It was in a history textbook in high school that I first came upon the name Katherine Johnson. I can vividly remember the photo of her and the caption, which noted Johnson as a trailblazing mathematician who worked for NASA during the Space Race. In the years, following, however I hadn’t come across her name again – that is, until President Barack Obama honored Johnson in 2015 with the Presidential Medal of Freedom, in recognition of her efforts in science, technology, engineering and mathematics (STEM).
Now, more than half a century since Johnson calculated the trajectory for the space flight of Alan Shepard (the first American in space), comes an inspiring and plenty entertaining motion picture highlighting the tremendous accomplishments – and struggles – of Johnson and other African-Americans in the space program.
As the Hidden Figures opens, Johnson (Taraji P. Henson), Dorothy Vaughan (Octavia Spencer) and Mary Jackson (Janelle Monae) are working in the segregated, dungeon-like West Area Computers division at the Langley Research Center. With the Soviet Union making headway in the Space Race, through cosmonaut Yuri Gagarin becoming the first person to orbit Earth, the brilliant Johnson is recruited by Al Harrison (Kevin Costner), director of the Space Task Group, to conduct research and calculations that will lead to John Glenn (Glen Powell)’s orbiting of the planet. Johnson is beyond qualified for the job but that hardly makes this white sausage fest of an office all too welcoming of an African-American woman.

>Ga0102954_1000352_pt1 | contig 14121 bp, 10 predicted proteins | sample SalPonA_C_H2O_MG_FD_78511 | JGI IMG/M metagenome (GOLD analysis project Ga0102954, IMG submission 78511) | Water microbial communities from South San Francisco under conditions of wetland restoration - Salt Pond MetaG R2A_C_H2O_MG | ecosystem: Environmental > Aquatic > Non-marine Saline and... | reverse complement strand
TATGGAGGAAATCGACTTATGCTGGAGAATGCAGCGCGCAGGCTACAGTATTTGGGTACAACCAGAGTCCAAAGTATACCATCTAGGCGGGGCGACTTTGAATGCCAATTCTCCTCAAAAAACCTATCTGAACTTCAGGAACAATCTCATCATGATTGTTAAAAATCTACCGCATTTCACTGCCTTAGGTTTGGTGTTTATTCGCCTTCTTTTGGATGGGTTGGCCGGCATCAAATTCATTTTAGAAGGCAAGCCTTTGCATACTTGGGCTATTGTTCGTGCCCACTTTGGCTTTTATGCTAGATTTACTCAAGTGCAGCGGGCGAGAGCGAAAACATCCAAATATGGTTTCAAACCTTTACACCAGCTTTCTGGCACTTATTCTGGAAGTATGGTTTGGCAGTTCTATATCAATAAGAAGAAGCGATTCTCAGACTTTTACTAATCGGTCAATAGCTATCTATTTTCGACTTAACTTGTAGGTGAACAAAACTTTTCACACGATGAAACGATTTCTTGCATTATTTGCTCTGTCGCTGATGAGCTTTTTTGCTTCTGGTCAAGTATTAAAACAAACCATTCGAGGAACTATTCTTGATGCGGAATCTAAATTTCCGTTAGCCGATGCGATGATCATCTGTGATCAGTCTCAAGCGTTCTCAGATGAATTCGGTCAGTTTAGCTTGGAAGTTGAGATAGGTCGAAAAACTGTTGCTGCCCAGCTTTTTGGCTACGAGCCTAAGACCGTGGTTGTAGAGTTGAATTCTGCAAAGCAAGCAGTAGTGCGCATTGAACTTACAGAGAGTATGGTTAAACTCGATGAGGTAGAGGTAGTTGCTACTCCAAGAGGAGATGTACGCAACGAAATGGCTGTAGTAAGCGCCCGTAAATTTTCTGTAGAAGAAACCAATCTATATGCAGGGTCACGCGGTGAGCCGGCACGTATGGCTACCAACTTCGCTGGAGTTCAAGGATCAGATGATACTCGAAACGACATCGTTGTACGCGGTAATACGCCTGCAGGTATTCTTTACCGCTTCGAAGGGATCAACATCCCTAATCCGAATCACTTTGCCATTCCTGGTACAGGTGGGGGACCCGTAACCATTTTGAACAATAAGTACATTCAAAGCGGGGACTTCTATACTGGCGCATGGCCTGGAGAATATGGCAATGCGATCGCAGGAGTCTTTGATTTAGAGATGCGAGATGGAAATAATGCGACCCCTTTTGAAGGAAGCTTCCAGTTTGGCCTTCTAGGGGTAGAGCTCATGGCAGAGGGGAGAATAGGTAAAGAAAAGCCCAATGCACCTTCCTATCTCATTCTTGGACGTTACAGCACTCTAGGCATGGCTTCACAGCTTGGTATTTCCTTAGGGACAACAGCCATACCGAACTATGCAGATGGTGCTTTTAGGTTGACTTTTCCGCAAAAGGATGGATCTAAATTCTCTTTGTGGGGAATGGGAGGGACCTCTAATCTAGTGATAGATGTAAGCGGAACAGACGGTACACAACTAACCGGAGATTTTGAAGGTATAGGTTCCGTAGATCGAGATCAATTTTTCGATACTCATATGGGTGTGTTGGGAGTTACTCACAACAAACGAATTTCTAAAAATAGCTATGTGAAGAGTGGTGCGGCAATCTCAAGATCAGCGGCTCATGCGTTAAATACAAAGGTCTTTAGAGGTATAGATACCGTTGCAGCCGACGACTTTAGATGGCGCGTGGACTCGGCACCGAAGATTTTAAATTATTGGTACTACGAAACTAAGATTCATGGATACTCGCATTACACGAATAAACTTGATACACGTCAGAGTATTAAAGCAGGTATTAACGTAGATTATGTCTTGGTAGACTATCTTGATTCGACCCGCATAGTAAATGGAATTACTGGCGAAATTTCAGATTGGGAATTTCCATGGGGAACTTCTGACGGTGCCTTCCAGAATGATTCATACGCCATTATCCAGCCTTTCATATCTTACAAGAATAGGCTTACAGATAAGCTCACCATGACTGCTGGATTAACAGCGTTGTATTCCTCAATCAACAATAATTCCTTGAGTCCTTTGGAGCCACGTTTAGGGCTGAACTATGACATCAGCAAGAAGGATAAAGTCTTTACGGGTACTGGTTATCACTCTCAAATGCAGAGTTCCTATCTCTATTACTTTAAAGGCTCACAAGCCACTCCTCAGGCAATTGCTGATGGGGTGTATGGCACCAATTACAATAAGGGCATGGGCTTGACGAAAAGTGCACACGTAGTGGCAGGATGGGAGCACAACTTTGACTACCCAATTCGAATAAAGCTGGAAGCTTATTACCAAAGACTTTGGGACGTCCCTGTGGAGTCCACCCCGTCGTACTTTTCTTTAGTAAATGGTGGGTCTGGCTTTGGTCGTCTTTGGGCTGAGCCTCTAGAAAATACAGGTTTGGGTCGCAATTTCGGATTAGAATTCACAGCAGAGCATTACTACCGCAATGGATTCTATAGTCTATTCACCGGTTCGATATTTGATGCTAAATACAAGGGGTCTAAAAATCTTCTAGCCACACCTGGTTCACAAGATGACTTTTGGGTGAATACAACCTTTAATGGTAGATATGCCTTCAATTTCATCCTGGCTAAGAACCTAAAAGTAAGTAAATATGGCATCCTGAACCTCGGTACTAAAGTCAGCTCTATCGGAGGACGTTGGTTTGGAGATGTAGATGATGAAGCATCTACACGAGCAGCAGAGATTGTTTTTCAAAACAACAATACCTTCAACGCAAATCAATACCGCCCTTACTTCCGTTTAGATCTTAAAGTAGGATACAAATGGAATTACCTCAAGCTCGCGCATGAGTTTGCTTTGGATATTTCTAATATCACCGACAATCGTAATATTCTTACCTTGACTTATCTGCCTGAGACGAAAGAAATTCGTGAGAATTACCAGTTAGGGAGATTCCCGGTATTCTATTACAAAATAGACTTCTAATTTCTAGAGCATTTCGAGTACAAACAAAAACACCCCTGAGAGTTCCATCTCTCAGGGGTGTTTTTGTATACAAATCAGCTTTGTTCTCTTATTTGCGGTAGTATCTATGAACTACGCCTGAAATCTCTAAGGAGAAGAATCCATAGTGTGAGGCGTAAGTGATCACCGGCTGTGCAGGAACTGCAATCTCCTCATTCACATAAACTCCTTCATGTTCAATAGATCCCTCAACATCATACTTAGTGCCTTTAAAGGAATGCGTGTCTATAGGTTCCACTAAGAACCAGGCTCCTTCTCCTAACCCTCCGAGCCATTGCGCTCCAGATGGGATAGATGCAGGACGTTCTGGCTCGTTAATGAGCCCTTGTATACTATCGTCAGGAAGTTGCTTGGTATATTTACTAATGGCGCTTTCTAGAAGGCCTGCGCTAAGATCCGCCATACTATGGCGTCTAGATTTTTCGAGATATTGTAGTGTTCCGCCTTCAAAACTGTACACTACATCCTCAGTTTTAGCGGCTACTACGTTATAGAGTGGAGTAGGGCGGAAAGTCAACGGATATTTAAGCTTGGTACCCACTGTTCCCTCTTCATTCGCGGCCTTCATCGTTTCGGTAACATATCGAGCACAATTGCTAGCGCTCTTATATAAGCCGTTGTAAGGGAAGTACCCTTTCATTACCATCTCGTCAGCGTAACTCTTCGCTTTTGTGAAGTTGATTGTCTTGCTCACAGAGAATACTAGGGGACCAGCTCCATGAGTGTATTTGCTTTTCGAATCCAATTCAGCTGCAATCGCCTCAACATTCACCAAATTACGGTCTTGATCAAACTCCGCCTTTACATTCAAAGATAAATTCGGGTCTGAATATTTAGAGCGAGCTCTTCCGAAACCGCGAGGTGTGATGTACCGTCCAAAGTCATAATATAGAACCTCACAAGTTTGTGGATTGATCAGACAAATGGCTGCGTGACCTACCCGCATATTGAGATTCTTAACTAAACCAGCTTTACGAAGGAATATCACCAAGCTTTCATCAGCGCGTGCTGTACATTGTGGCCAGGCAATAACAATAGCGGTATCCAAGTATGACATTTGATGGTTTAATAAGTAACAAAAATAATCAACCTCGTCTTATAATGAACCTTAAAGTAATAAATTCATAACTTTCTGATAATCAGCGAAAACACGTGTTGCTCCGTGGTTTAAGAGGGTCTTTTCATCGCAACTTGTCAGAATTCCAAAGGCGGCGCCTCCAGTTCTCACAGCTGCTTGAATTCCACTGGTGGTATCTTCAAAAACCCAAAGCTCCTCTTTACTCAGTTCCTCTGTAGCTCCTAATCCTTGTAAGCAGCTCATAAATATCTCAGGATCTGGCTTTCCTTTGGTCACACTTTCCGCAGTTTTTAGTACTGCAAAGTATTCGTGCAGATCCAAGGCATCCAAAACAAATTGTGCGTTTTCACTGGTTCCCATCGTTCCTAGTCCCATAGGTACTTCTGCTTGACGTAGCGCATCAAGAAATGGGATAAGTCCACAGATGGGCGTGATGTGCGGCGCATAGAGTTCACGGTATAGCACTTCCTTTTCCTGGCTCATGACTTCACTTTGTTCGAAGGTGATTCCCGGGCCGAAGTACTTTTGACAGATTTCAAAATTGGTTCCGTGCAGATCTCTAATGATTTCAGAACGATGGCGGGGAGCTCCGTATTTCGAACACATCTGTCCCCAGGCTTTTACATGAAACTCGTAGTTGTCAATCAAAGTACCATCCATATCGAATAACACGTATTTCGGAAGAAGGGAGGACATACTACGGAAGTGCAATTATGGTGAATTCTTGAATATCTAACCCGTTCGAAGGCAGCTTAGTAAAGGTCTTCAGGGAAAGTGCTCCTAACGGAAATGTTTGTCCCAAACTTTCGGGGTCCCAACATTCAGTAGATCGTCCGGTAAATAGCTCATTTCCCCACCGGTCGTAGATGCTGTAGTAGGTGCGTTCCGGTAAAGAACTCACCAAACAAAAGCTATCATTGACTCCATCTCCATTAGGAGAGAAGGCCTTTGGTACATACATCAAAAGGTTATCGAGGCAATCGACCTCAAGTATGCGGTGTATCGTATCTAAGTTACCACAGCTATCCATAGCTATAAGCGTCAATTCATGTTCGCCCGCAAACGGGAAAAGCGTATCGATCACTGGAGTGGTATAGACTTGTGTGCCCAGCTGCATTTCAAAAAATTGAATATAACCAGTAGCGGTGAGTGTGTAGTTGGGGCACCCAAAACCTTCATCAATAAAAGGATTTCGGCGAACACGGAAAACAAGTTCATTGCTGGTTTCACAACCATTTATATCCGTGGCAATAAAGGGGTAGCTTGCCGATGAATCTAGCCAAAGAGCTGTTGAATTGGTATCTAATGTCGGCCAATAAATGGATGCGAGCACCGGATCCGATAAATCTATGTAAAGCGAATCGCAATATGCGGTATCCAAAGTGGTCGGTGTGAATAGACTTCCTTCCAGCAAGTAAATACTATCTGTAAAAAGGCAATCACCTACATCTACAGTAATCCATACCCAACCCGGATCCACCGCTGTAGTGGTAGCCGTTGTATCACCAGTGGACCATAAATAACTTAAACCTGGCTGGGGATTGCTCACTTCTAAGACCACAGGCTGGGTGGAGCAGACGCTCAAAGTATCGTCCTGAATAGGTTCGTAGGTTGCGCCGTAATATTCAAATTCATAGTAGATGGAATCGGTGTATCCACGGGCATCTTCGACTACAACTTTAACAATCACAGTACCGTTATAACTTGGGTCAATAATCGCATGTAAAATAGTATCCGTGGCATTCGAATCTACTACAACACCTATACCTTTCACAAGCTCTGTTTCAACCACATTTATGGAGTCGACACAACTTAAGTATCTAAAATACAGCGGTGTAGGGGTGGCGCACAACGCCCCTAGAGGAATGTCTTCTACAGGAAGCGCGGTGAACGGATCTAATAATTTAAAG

Meanwhile, Vaughan has a tense relationship with her cold-as-ice supervisor (Kirsten Dunst) and fears she and her colleagues may become disposable to NASA, given the rise of computers. The picture also focuses on Jackson’s strides to go from the title of ‘mathematician’ to ‘engineer’ – a feat that requires an advanced degree that locally can only be obtained at an all-white institution.
The film, directed by Theodore Melfi and written by Melfi and Allison Schroeder, is a genuine crowd-pleaser, packed with humor, delightful performances and – even when you know some of the outcomes – a fair share of suspense too. Spencer, as always, is a natural scene-stealer, and between this and Moonlight, 2016 has proven one hell of a year for Monae. (Moonlight star Mahershala Ali has a nice turn here too, portraying a suitor of Johnson’s.) Hidden Figures also offers a prime supporting role for Costner, nicely cast as a man whose entire life seems to revolve around the space program.
The true shining star of this film, however, is Henson, pitch-perfectly convincing and charming as can be as this amazing woman. Here is an actress who, frankly, does not always select the finest scripts, but here hits a grand slam. She’d make a fine Best Lead Actress Oscar nominee this year, crowded as that category may be.
When it comes to motion pictures about NASA, The Right Stuff remains tops but Hidden Figures really ain’t too far behind.